Hoh Indian Tribe of the Hoh Indian ReservationFrom Wikipedia, the free encyclopediaHoh is a Native American tribe in western Washington state in the United States. The tribe lives on the Pacific Coast of Washington on the Olympic Peninsula. The Hoh moved onto the Hoh Indian Reservation, at the mouth of the Hoh River, on the Pacific Coast of Jefferson County, after the signing of the Quinault Treaty on July 1, 1855. The reservation has a land area of 1.929 square kilometres (477 acres) and a 2000 census resident population of 102 persons, 81 of whom were Native Americans. It lies about half-way between its nearest outside communities of Forks, to its north, and Queets (on the Quinault Indian Reservation), to its south.The original Hoh language was actually the Quinault language. Though Hoh are considered to be a band of the Quileute tribe, they are originally related to the Quinault tribe, but after marrying together with the Quileute tribe, the Hoh tribe became a bilingual tribe, speaking both Quileute and Quinault, until, ultimately, just speaking Quileute. The lifestyle of the Hoh, like many Northwest Coast tribes, involved the fishing of salmon.The Hatchery Manager will be overseeing the operation and maintenance of the Chalaat Creek Hatchery and the successful production of winter steelhead, as well as other salmon stocks, for the economic and cultural enrichment of the Hoh Tribe.For complete job description and application you can contact Kristina Currie at the Hoh Tribe; kristinac@... or 360-374-6502. You can also visit our website hohtribe-nsn.orgThe primary responsibility of the GIS Specialist is to incorporate this biological and physical information into databases that demonstrate spatial and temporal relationships within the Hoh U&A.For complete job description and application you can contact Kristina Currie at the Hoh Tribe; kristinac@... or 360-374-6502.
You can also visit our website
- HUPACASATH First Nation invites CANADA to support: UBCIC, Chiefs of Ontario, Serpent River First Nation & Tsawwassen First Nation Date: June 5, 6 and 7, 2013Message 5 of 6 , May 24, 2013View Source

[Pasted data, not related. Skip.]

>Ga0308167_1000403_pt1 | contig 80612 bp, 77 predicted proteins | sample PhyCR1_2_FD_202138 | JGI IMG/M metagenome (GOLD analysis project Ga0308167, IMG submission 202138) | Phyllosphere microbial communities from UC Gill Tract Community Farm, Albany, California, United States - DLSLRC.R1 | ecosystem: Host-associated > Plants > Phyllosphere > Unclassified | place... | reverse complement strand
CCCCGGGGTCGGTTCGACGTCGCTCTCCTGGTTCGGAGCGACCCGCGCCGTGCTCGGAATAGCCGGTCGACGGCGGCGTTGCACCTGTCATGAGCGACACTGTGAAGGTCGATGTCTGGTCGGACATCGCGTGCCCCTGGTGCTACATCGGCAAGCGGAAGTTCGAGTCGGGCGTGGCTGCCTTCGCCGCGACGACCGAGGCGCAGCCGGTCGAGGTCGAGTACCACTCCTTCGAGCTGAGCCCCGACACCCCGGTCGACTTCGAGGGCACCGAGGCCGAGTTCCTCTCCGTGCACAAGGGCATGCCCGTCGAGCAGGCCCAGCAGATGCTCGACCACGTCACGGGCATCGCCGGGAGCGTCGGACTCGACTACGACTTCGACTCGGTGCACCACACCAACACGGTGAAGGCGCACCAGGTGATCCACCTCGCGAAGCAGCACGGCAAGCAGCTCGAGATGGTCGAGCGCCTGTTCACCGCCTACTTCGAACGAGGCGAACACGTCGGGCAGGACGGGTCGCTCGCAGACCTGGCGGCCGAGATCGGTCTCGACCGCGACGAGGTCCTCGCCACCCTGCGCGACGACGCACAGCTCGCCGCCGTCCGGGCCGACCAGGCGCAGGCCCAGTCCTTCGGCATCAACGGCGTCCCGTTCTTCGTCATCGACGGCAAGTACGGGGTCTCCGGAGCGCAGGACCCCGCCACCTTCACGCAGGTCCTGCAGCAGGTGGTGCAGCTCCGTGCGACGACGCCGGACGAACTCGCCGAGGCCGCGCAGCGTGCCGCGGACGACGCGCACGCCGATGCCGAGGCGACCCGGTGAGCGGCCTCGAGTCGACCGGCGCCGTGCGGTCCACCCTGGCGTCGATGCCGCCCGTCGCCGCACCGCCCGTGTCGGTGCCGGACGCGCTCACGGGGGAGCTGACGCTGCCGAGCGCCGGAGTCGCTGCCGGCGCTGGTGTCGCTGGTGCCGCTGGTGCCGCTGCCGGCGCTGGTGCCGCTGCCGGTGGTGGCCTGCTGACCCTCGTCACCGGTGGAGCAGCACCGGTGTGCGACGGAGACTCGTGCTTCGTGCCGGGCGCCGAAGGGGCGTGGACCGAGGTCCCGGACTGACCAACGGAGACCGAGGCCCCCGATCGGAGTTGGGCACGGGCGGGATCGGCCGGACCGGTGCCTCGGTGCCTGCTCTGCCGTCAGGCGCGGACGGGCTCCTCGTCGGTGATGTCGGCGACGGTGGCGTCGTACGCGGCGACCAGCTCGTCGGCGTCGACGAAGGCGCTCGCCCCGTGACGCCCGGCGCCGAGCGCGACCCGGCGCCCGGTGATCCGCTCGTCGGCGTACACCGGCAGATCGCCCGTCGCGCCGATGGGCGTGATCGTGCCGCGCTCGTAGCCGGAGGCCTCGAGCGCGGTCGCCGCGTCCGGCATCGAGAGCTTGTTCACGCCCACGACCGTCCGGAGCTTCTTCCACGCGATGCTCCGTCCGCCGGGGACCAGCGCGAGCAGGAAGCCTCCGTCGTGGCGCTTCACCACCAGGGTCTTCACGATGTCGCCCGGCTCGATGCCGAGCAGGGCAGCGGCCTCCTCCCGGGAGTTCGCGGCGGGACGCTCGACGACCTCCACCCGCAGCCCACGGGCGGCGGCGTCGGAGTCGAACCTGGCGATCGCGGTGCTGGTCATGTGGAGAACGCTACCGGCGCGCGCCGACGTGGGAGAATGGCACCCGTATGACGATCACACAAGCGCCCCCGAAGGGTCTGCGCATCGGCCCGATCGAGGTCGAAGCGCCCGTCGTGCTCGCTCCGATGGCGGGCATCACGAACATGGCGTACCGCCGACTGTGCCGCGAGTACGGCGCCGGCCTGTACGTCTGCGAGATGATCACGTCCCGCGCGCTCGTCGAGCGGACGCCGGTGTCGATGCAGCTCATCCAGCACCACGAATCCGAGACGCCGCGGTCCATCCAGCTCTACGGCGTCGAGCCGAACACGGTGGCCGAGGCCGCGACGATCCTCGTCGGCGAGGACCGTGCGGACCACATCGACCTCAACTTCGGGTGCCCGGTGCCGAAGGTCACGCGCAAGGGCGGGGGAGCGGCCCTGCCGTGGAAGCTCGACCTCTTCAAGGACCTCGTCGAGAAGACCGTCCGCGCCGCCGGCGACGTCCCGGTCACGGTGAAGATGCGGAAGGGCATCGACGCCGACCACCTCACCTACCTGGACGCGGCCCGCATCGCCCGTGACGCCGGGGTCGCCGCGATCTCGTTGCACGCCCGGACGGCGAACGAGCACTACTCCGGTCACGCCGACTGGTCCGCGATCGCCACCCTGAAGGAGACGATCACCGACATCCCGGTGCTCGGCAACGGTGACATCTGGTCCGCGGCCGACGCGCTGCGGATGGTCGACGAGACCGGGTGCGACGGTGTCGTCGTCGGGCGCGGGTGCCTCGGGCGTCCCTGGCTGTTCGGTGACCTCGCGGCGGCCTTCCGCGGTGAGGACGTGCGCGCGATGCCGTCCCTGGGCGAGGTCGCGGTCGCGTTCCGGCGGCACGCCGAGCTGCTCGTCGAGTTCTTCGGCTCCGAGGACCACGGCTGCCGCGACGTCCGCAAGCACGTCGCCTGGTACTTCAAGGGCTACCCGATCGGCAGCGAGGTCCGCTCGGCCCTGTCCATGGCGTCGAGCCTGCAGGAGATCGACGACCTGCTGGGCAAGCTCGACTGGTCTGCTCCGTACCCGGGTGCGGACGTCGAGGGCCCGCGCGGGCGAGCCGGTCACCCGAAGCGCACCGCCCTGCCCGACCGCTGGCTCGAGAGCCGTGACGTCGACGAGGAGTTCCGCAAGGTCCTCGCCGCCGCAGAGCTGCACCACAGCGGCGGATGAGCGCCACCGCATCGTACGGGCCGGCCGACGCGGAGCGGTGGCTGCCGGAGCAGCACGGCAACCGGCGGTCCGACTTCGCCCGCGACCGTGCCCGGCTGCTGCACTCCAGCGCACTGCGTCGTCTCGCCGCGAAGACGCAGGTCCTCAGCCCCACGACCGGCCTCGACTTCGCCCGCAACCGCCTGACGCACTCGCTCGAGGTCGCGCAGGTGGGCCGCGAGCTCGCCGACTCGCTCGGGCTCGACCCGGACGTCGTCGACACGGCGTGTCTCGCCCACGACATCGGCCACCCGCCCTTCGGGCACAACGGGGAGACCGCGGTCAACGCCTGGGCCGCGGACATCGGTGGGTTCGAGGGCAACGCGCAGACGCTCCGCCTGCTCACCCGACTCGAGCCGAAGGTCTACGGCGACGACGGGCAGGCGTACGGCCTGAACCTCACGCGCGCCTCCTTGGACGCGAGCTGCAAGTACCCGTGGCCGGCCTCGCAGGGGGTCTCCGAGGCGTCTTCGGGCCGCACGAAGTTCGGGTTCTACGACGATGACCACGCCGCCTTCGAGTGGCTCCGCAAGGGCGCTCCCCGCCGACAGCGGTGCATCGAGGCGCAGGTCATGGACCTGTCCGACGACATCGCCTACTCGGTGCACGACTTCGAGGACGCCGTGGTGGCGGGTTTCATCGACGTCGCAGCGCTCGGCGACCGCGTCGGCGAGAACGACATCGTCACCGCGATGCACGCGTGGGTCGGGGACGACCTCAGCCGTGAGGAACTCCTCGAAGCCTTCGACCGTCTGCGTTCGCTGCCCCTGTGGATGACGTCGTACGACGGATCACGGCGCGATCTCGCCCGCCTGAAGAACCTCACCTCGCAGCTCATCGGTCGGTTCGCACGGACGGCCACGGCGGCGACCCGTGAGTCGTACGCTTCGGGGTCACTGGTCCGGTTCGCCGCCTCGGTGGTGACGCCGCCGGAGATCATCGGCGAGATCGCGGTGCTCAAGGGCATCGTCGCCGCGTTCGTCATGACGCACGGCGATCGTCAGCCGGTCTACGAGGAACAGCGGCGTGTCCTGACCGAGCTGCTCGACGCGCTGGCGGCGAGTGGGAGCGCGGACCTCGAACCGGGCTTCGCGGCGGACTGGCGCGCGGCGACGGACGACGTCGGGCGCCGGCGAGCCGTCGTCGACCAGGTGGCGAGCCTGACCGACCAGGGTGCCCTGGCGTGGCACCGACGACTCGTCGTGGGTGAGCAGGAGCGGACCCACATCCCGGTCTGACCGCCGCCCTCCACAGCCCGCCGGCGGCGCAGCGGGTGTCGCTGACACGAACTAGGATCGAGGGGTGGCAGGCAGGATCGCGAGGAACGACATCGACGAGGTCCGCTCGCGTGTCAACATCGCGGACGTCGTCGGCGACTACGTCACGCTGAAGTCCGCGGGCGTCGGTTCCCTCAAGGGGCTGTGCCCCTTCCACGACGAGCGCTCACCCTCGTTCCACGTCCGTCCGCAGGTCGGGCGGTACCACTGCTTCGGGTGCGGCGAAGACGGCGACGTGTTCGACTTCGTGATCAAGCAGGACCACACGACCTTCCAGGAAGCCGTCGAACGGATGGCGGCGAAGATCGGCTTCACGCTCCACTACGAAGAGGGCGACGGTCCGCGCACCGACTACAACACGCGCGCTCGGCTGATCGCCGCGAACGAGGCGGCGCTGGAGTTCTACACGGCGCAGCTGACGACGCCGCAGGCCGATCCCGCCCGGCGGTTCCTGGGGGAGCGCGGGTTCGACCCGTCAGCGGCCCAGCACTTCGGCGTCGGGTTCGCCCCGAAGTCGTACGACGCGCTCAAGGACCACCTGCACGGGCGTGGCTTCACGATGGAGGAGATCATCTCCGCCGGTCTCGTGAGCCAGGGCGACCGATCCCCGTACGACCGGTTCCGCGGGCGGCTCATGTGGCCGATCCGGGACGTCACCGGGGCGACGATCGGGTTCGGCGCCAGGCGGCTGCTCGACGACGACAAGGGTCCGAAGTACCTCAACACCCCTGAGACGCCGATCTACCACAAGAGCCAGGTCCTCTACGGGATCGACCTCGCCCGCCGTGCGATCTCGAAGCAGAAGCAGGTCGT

HUPACASATH First Nation invites CANADA
UBCIC, Chiefs of Ontario, Serpent River First Nation & Tsawwassen First Nation
Date: June 5, 6 and 7, 2013
Time: 9:30 am – 4:30 pm
Place: Vancouver Federal Courthouse
Address: 701 West Georgia Street at Pacific Centre
“WE STAND TOGETHER” UNITY GATHERING
Date: June 5, 2013
Start Time: 12:30 pm
Place: Square outside Vancouver Federal Courthouse
We invite you to witness and participate in this historic court challenge to keep Canada democratic and free.
We will be updating this website frequently to post June 5, 6 and 7 schedule of events.
To the People of Canada, Hupacasath First Nation thanks you for taking a stand to protect our Canada and our constitutional rights.
Hupacasath First Nation is extremely grateful for the trust you have bestowed upon our nation to undertake this important work on everyone’s behalf. We thank you for contributing to the legal fund and we will continue to work hard for you.
Not only have we reached our fundraising goal of $150,000.00, we have sent a strong message to Prime Minister Harper that more and more people are taking a stand on the Canada-China FIPA. We have banded together, all of us in this common cause, and put our differences aside for the greater good of Canada. As a country, we are uniting and becoming stronger.
Take a moment to reflect upon what we have accomplished together. We have embarked on a journey with this historic court challenge and forged a path to contend with tribulations from the federal government.
Hupacasath First Nation would like to hold up Union of BC Indian Chiefs (UBCIC), Chiefs of Ontario (COO), Leadnow, Council of Canadians, Elizabeth May, West Coast Environmental Law, Ellen Chambers, Tarah Stafford, Lori Waters and Robert Ages for the relentless work that they contributed to the monumental task of fundraising over a 4 month period. Without their commitment, we would not be able to see our day in court. As well, a special thank you to Avaaz for joining our team and helping us reach a milestone. Hupacasath First Nation has known from the beginning we cannot do this alone.